|[LICD Review] Hartford Courant|
|February 11, 1998, 11:00 pm|
Source: Hartford Courant
PUMPKINS GUITARIST RELEASES ALBUM OF LIKABLE LOVE SONGS IHA GOES SOFTER ON SOLO; [STATEWIDE Edition]
ROGER CATLIN. Hartford Courant. Hartford, Conn.: Feb 12, 1998. pg. 6
(Copyright @ The Hartford Courant 1998)
Sound Source To hear a track from ``Let It Come Down'' call Courant Source (860) 246-1000 or (800) 246-8070. Code No. 7686. Touch-tone phone is needed.
Let It Come Down
James Iha has long played George Harrison to Billy Corgan's Lennon-McCartney stranglehold on Smashing Pumpkins songwriting.
The Pumpkins' guitarist has been able to get in a track or two here and there, but generally the group has been the plaything of blad-headed Billy.
Iha emerges from that shadow on his quite different solo album. In contrast to his slashing guitar on the Pumpkins' recent world tour, he retreats to a quieter, acoustic-based set of love songs.
He claims an inspiration in the grass-roots singer-songwriters of the early '70s, the "Harvest"-era Neil Young and peak Jackson Browne. Still, both the tunefulness and limitations of his voice suggest another figure forever in the shadow of bigger rockers, Nils Lofgren.
Like Lofgren, who played with Young and toured for years with Bruce Springsteen, Iha is able to turn out likable melodies and solid songcraft. At the same time, there's an innate thinness to the production. Recorded largely himself in his basement, Iha plays as if he doesn't seek to disturb anybody upstairs.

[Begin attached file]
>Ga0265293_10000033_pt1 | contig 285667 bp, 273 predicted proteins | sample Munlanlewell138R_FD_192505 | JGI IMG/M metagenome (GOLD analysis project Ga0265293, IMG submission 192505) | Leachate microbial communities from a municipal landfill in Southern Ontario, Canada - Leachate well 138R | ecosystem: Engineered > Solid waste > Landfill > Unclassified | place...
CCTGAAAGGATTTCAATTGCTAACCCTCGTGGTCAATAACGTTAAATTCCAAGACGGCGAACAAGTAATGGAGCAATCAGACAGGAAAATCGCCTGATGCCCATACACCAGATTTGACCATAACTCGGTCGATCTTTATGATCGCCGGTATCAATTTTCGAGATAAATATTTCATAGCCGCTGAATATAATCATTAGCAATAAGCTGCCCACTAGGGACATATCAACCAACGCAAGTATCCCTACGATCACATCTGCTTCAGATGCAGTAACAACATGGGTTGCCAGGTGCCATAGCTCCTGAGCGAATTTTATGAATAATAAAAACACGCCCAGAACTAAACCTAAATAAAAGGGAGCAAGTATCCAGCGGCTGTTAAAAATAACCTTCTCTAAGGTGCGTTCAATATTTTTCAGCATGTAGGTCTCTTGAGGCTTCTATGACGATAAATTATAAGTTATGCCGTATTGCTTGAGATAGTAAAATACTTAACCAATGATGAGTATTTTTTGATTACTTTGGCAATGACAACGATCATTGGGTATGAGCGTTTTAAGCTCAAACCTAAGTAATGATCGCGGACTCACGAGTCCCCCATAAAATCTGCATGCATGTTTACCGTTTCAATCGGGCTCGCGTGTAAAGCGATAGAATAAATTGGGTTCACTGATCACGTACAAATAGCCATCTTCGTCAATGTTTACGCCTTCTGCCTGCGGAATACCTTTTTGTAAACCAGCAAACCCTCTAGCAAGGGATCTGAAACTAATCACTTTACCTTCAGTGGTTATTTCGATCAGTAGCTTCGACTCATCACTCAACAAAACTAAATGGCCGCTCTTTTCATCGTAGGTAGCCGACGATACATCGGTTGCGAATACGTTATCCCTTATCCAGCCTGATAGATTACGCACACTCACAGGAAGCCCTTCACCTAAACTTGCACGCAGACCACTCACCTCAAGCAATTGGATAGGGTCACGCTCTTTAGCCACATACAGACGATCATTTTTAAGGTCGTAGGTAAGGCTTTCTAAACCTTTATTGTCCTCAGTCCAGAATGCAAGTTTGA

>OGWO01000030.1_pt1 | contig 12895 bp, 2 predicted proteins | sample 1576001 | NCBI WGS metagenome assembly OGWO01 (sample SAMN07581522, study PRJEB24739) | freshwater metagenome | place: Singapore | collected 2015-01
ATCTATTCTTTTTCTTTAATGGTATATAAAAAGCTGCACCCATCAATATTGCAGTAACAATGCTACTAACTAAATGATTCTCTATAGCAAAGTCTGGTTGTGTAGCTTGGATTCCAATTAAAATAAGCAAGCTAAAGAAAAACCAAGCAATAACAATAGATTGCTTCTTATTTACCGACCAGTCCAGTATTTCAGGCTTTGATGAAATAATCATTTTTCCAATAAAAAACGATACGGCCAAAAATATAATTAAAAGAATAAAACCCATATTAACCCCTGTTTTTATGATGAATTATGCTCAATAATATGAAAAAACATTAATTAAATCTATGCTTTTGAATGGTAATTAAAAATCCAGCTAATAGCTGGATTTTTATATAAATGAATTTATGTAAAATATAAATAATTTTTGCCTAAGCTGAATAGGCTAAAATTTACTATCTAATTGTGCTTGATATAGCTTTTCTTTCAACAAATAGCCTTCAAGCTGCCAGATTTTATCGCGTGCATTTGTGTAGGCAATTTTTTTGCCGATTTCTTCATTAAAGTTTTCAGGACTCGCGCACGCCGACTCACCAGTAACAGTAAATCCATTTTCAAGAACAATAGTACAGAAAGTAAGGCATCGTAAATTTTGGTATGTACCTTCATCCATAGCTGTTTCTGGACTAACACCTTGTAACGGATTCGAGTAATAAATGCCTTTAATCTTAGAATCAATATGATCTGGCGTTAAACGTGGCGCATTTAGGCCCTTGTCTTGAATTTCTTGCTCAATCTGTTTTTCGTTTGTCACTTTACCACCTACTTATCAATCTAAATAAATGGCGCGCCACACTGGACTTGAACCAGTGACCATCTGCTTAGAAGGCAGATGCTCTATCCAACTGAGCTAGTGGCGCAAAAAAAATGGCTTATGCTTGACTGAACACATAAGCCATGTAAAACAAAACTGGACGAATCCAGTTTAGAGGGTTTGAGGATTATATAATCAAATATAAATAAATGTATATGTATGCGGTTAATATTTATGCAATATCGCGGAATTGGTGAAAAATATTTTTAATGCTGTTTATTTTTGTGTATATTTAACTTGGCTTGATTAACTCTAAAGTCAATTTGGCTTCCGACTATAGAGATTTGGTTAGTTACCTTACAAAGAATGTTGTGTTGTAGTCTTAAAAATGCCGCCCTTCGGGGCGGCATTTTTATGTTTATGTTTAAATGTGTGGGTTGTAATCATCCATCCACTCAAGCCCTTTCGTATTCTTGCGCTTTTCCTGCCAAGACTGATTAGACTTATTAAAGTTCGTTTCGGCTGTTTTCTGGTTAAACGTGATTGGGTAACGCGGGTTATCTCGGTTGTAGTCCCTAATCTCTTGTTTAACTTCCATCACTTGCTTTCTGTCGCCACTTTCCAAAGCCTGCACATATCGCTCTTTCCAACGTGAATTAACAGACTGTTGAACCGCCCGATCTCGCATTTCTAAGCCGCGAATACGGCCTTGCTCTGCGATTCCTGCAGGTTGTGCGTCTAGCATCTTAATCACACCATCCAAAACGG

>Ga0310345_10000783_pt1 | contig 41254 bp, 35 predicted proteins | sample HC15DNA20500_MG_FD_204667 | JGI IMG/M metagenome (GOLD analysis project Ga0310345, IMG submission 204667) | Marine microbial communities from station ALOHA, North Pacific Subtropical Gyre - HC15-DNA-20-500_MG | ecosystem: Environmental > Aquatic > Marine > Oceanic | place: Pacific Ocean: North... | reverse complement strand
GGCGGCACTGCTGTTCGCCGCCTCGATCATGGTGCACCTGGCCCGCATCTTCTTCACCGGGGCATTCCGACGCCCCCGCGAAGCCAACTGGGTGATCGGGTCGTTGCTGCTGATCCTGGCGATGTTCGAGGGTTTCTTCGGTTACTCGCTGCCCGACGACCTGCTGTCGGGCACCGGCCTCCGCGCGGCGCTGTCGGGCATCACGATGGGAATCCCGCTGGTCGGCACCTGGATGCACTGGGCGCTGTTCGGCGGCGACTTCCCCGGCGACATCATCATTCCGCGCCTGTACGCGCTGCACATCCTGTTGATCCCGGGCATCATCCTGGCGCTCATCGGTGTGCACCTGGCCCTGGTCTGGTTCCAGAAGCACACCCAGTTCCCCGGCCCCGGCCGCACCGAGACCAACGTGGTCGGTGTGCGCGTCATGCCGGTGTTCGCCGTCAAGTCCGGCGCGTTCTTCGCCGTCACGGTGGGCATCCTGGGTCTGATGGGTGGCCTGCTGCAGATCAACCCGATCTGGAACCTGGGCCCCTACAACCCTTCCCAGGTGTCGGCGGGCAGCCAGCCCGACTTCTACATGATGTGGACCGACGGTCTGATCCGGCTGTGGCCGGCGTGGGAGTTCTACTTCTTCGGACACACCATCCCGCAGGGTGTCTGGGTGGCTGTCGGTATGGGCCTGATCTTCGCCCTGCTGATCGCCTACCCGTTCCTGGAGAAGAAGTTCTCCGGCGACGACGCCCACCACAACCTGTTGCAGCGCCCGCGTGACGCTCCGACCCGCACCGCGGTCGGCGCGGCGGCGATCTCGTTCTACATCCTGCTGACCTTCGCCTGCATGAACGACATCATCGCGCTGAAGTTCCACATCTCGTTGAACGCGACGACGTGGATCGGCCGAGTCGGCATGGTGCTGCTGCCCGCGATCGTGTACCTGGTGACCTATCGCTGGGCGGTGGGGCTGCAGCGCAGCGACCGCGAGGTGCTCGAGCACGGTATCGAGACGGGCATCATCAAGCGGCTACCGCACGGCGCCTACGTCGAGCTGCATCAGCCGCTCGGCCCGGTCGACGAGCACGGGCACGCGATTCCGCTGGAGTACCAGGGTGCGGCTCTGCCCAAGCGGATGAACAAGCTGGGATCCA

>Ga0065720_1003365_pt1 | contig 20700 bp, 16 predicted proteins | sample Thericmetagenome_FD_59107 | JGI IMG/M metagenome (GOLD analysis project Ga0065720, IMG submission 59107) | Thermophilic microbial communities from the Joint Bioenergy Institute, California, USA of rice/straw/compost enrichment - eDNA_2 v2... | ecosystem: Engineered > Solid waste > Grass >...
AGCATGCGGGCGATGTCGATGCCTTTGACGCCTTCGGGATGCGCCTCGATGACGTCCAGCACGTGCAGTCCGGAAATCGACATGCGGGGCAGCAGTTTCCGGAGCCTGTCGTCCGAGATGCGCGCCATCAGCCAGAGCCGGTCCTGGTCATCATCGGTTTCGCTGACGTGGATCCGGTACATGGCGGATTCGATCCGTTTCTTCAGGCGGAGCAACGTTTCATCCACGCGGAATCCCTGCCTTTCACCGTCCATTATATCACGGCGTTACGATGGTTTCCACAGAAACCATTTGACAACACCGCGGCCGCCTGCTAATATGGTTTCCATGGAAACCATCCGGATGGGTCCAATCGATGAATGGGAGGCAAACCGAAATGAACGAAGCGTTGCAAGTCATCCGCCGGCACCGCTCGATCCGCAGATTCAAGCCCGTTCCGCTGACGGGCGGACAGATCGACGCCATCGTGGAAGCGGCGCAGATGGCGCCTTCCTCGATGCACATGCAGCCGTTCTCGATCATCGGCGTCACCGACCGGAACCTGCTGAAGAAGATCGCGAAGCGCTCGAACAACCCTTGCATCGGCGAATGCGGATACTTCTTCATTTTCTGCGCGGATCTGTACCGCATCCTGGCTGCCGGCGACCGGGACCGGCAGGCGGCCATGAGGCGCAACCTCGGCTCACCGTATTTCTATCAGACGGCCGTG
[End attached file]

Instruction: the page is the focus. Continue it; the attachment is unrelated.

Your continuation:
He manages to lure in a few Chicago celbrities to help out, though. Among them are Pumpkins bassist D'Arcy Wretzky and fill-in drummer Matt Walker, but also Nina Gordon from Veruca Salt singing harmony, and Adam Schlesinger of Fountains of Wayne and Ivy, who runs the Chicago label Scratchie with Iha.
The touches of guitar and pedal steel give a nice rural feel to the songs, as if this were some long-lost Pure Prairie League album.
Is there an audience among his alt-rock fans for simple, straightforward love songs? Even Pumpkins completists might have a tough time with this valentine. After all, the world is a vampire, right?
PHOTO 1: (b&w), Jeremy Goldberg / Virgin Records PHOTO 2: (b&w)
Credit: ROGER CATLIN